Some of it is a firsthand account, raw and unadorned, and the rest is based on meticulous interviews and reports. Parts will evoke parallels of the Vietnam war and even Korea (as described by James Brady in "The Coldest War"): a war of skirmishes, ambushes and mined roads, of trying to kill elusive hit-and-run raiders without harming the civilians among whom Hezbollah raiders were embedded.
The confrontation was close to the homes of participants on both sides. Many of the Israeli troops came from the kibbutz movement, which used to be a source of dedicated and savvy fighters for Israel. Friedman feels they emerged from it chastened, still dedicated and resourceful, but reluctant to serve as leaders. Also in the lineup were fresh conscripts, newly emerged from high school, inexperienced as adult soldiers. Friedman wonders in one passage whether the army deliberately avoided sending reservists, who might have complained to their representativse about a fight which seemed to have lost its purpose.
In the end, the mothers of these soldiers were the ones who protested--not insulated city women, but tough kibbutz dwellers who knew war, who convinced the wider public that the outposts were not worth holding, that long-range rockets still allowed Hezbollah to send missile across the border, while the soldiers at the outposts just became targets for mines and ambushes. The issue came to a head in a gruesome accident in which 73 soldiers died, when two helicopters collided while ferrying rotation-troops to Pumpkin and to Beaufort, a castle built by the Crusaders.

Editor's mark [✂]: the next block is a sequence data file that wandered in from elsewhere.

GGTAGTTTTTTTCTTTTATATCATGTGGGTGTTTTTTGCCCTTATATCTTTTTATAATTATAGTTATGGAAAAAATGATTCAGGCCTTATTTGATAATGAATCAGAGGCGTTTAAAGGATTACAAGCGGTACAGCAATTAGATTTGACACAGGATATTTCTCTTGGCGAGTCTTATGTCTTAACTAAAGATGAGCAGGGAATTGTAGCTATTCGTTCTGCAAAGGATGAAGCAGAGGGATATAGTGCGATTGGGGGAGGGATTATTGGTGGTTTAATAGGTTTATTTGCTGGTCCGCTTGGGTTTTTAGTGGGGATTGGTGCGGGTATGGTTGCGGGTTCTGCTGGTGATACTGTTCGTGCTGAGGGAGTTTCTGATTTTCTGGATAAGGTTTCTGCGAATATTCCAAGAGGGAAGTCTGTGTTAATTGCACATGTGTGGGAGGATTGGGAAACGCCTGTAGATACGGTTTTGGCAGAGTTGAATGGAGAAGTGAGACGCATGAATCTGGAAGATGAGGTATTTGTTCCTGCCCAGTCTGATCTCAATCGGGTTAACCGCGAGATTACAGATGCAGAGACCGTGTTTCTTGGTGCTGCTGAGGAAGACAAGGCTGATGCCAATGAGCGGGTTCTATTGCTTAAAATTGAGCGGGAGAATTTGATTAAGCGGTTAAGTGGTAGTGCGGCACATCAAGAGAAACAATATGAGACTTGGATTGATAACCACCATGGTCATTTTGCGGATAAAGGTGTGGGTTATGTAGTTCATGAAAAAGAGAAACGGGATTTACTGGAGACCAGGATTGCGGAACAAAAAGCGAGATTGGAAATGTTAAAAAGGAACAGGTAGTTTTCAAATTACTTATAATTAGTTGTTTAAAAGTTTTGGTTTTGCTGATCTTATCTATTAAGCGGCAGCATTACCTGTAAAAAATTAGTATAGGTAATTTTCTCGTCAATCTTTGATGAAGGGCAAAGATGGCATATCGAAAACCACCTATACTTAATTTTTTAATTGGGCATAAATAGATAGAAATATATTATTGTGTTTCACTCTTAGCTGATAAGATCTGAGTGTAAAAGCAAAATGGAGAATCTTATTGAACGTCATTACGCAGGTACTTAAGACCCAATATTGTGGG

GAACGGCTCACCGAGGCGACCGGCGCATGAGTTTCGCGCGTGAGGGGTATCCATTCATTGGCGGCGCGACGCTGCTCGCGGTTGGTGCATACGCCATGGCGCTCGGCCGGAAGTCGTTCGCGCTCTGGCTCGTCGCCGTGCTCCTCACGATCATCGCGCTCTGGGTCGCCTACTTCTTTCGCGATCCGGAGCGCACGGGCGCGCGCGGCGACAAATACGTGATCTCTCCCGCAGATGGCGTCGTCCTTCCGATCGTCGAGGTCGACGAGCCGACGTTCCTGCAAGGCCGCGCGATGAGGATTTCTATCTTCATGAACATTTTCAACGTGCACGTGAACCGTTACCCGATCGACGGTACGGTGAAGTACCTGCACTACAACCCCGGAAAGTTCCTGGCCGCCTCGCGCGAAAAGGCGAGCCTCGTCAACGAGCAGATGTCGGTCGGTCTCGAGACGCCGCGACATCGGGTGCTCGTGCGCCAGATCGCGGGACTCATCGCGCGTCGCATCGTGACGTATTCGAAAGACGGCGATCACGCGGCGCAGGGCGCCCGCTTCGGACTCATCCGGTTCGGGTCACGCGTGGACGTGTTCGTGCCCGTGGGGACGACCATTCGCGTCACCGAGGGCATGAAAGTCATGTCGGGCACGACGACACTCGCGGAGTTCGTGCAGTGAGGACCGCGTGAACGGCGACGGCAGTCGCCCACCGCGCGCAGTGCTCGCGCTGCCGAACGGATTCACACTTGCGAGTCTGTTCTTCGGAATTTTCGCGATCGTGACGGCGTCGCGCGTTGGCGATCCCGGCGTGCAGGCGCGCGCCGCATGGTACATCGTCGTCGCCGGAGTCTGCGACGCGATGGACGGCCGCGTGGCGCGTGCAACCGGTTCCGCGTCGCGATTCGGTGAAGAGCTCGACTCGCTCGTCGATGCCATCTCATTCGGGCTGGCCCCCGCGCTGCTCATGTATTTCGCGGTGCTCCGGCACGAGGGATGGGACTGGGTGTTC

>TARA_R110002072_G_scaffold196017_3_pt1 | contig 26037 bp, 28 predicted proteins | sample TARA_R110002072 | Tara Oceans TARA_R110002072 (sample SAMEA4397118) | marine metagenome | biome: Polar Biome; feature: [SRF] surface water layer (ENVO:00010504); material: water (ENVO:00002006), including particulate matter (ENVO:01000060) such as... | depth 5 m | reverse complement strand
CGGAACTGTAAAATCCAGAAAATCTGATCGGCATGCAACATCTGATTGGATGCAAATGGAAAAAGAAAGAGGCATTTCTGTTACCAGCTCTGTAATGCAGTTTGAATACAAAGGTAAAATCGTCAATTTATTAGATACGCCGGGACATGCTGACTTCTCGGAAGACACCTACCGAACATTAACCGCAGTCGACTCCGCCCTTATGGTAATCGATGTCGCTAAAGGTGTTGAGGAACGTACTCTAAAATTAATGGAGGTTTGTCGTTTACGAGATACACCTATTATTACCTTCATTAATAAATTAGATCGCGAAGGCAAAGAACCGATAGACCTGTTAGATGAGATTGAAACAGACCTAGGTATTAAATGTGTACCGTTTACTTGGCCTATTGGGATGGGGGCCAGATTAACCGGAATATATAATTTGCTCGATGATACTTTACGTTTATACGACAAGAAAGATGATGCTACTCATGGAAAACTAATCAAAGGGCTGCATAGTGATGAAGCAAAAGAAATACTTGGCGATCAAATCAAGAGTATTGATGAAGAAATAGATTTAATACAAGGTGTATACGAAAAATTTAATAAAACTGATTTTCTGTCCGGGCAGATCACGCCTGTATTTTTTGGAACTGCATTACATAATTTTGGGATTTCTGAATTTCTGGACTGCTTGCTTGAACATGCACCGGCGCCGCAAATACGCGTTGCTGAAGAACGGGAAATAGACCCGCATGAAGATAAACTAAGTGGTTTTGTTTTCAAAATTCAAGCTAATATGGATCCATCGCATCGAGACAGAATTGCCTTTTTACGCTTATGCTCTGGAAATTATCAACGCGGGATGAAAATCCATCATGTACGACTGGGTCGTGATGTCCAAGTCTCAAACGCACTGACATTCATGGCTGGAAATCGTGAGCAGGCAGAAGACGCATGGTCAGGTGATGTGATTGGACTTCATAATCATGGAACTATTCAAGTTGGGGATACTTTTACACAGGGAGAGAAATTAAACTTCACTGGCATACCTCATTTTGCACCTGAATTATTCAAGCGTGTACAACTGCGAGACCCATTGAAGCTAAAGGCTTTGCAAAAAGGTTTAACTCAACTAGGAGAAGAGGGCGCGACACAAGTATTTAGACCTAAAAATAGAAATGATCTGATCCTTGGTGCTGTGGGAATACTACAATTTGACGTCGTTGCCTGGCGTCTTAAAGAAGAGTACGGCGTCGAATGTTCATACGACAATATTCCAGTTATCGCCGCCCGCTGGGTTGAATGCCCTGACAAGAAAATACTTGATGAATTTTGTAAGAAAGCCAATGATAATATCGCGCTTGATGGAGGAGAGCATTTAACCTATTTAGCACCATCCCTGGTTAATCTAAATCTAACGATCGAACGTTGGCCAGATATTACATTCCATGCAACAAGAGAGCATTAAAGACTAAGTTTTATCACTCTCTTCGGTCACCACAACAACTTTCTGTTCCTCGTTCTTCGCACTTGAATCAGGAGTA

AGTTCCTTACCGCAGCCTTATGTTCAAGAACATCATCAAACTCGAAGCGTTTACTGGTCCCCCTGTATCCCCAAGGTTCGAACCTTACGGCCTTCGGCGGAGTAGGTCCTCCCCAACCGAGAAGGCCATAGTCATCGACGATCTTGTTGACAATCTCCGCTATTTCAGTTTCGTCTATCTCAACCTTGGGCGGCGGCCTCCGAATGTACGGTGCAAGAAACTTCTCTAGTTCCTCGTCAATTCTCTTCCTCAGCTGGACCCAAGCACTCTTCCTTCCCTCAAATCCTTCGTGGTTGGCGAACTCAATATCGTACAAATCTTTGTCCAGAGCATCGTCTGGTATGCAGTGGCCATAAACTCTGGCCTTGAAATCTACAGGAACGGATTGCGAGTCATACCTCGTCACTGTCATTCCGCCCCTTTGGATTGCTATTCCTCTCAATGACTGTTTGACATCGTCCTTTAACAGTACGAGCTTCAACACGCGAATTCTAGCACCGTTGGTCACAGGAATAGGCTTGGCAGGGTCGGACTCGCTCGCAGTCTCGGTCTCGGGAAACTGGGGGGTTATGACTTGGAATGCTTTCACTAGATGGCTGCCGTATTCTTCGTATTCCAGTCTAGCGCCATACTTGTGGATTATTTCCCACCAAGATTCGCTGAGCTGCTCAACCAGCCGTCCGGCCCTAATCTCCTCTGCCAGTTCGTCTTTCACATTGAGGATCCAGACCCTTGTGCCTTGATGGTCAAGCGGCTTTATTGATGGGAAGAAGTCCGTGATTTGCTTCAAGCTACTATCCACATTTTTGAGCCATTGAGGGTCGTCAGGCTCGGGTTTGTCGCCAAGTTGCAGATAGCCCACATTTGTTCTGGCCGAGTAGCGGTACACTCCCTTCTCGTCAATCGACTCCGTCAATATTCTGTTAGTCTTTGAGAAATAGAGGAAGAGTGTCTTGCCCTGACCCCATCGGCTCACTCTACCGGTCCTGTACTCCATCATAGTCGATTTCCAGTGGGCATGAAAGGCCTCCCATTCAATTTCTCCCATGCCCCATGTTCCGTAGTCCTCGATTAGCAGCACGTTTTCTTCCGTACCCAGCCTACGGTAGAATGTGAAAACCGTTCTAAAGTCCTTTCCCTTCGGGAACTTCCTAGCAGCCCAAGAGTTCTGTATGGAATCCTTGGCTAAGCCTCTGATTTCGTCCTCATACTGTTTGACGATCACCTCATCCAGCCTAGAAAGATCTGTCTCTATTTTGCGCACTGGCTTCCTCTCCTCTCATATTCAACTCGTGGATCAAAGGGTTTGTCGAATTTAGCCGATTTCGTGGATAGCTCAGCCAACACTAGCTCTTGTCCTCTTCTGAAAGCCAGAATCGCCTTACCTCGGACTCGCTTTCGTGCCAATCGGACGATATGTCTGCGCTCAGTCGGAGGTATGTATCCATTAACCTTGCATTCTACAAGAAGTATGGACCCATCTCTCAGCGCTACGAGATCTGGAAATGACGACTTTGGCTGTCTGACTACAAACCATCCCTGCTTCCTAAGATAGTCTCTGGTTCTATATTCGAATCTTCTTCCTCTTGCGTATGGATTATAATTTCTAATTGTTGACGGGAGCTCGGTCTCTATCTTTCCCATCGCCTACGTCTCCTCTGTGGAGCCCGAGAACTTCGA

The first part of the book describes the outpost before the accident and some time afterwards, from testimony carefully collected by Friedman. It traces the life of Avi, one of the young soldiers lost in the crash. It continues with the author's own service, and more stories from those who served with him. Meanwhile, mothers of sons lost in south Lebanon and of sons still serving, set up camp outside the house of Israel's president, handing out leaflets, arguing the case for withdrawal before the public, and in the end they prevailed. The Christian "army of southern Lebanon" was anyway crumbling by the time Israel decided to withdraw from the rest of Lebanon. By then, Pumpkin was dug in beneath concrete and rock, and soldiers mostly monitored the area through remotely operated TV cameras, hidden among camouflage netting. The army trucked in explosives, soldiers returned home and the outpost was demolished in a spectacular blow-up.
That is not, however, the end of the book. The author, who retained a Canadian passport, re-visited the hill as a tourist some years later. He found the wreckage undisturbed, sandbags and broken concrete overrun by weeds in a peaceful countryside. In the village he visited a museum dedicated to the "martyrs" of a skirmish he had known well, but overall the land was at peace, and no one seemed interested in Pumpkin hill any more. Near the end of his book (also on the dust cover) Friedman presents his impression:
Author and Curator: Dr. David P. Stern
Mail to Dr.Stern: david("at" symbol)phy6.org .
Last updated 25 November 2016